Alternate investment funds could face harsher regulation in India | Mint

Alternate investment funds could face harsher regulation in India

A rising number of affluent Indians are also looking at Alternative Investment Funds for returns superior to what they can get from public equity, debt and residential real estate.  (iStock)
A rising number of affluent Indians are also looking at Alternative Investment Funds for returns superior to what they can get from public equity, debt and residential real estate. (iStock)

Summary

  • Not long ago, AIFs were found to have helped shadow lenders evergreen their loan books. The questionable deals of global private equity firms have made stiffer rules more or less inevitable.

There are plenty of high-performing private investment vehicles in India, but it’s the few set up for dubious purposes that may bring harsher regulatory scrutiny. So far, the most egregious use of alternative investment funds (AIFs) has been by non-bank finance companies (NBFCs), several of which employ bespoke structures for regulatory aRBItrage.

When it looked like their big-ticket borrowers like real-estate projects were going to default, some financiers took recourse to new funds tailor-made for them by Wall Street firms. Investors who pooled money were issued senior securities, earning them interest. The finance company also contributed but in a smaller junior tranche that ranks lower down in the repayment order and is the first to absorb any losses. These private funds then lent money to the same stressed borrowers who, in turn, repaid their original loans and avoided bankruptcy proceedings. Finance companies were pleased, since any mark-to-market losses on the securities they now held would be far lower than the provisioning burden they would have had to bear in case of soured credit. This is how at least some shadow lenders ‘evergreened’ their loan books to avoid being on the radar of the Reserve Bank of India (RBI), their regulator. But the Securities and Exchange Board of India (Sebi) has cottoned on to that sleight of hand. According to a Reuters report, Sebi detected at least a dozen cases involving $1.8 billion to $2.4 billion where AIFs ave been misused to sidestep other regulators like RBI.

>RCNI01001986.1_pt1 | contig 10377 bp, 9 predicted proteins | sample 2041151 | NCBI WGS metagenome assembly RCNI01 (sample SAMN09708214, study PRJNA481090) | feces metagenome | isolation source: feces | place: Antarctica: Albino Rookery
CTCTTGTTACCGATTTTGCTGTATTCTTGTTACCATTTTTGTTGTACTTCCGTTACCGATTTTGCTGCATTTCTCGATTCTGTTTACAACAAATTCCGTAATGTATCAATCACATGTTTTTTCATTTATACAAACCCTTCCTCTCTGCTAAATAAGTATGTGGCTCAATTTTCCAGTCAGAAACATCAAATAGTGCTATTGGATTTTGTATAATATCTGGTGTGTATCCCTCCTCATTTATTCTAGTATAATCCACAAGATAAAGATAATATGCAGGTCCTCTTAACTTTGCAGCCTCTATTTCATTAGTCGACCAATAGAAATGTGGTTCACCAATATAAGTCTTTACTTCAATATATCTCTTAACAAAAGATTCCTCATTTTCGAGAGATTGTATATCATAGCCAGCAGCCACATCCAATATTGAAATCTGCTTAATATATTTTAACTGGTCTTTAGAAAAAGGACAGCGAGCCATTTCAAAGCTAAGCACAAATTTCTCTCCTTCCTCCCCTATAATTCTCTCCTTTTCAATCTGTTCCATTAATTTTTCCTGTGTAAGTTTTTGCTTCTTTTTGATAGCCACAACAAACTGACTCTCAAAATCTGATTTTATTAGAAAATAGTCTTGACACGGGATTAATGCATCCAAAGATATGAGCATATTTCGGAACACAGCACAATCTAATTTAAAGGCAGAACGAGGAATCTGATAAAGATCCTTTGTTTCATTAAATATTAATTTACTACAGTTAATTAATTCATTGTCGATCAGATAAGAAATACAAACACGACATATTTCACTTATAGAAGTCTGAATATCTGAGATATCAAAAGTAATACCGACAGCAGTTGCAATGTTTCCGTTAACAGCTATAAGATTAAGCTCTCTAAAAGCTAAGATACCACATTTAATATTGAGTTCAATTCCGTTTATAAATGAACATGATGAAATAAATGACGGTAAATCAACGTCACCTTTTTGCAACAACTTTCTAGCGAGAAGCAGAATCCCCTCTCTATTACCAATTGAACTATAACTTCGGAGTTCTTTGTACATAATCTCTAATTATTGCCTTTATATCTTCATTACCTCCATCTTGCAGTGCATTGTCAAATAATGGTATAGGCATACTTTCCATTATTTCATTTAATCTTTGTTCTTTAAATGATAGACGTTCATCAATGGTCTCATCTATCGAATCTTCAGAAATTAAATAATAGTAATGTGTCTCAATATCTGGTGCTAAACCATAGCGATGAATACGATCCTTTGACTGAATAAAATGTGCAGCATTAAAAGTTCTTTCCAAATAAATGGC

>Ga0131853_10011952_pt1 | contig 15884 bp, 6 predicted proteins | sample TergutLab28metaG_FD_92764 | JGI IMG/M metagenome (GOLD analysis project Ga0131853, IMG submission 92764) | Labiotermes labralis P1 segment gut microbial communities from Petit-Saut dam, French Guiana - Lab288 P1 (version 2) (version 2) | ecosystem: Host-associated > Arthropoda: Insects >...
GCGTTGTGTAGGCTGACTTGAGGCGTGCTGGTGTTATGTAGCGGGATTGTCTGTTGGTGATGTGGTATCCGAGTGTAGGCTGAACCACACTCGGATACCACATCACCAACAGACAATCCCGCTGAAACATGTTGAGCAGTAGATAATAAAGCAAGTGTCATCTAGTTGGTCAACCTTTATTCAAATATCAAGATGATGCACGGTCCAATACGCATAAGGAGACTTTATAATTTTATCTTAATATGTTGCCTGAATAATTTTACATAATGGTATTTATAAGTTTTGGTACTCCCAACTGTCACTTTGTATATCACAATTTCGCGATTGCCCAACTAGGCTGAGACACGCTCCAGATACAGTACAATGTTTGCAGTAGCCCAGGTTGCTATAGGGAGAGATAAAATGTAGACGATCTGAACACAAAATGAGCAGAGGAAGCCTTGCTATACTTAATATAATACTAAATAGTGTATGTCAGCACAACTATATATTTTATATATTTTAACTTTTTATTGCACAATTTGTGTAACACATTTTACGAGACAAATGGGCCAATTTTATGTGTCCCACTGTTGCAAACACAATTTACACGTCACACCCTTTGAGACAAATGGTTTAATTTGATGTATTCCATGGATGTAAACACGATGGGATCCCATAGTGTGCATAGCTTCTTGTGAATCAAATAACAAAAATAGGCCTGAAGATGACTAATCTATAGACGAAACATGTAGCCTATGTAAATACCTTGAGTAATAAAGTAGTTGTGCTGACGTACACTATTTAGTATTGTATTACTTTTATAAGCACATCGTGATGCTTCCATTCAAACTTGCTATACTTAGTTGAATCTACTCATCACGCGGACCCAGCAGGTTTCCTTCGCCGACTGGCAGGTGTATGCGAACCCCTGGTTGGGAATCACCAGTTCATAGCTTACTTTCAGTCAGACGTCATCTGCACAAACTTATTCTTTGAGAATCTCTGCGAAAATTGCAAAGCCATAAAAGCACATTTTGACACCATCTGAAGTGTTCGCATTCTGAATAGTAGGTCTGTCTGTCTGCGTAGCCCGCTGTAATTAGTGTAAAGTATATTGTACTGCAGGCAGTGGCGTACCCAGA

The amounts involved may be small, but the problem with such shady practices is that they invariably lead to stiff regulation. And that could slow down the blistering growth of AIFs, a broad category that includes venture capital, private equity, real estate funds and private credit. A Mumbai-based PE investor pointed out to me that it’s mostly Wall Street firms that sponsored these cute structures. The same marquee buyout specialists will be the first to complain when, as a direct consequence, regulation in India takes a sterner turn.

Currently, it’s international investors who dominate India’s alternative-asset landscape. But a rising number of affluent Indians are also looking at them for returns superior to what they can get from public equity, debt and residential real estate. For a growing class of high-net-worth individuals, the minimum ticket size of $120,000 is not a showstopper.

However, the game will not stop with the rich. Domestic institutions’ participation will increase, too, once insurance and pension firms are given more leeway to invest in alternative assets. Since that will indirectly bring the regular Indian saver to the rich person’s playground, it’s one big reason why Sebi cannot afford to ignore dodgy structures. A global PE sponsor buying a riskier portion of a fund would be par for the course, but a local NBFC that’s not the sponsor providing a loan-loss cushion to make its balance sheet look good? Or a big international retailer using a fund to get around foreign direct investment limits? Regulators are losing their patience.

The zeitgeist is in Sebi’s favour. The US Securities and Exchange Commission (SEC) came out with rules in August to tighten its grip on hedge funds and private equity. Their industry associations have sued the SEC, alleging that the agency has gone too far and that the new rules “would fundamentally change the way private funds are regulated in America." Which is perhaps why Sebi wants to act early. The alternative-asset industry in India has venture capital and hedge funds as its two bookends. The main body, however, consists of private equity and private credit. Whereas just a decade ago these two asset classes were a $200 million sideshow, now they command $83 billion, or more than four-fifths of the $100 billion committed by investors to private funds.

If past growth is any guide, it won’t take too long for the firepower to grow to a point where the industry can flex its lobbying muscles—both in New Delhi and Washington—to thwart any attempt to rein it in. Even now, it isn’t exactly easy for Sebi. A tussle between the regulator and the fund lobby has been playing out for more than a year, a newspaper reported in July.

The stakes are increasing on both sides. Alternative funds will continue to be the fastest-growing segment of India’s investment landscape, Crisil, an affiliate of S&P Global, noted in a report last year. That growth has been made possible by light-touch regulation: As conduits of foreign capital into the country, the industry has enjoyed a lot of latitude. But now that local Indian savers are getting entangled, expect an end to private funds’ freewheeling ways. The questionable deals of global private equity firms have made that outcome more or less inevitable. ©bloomberg

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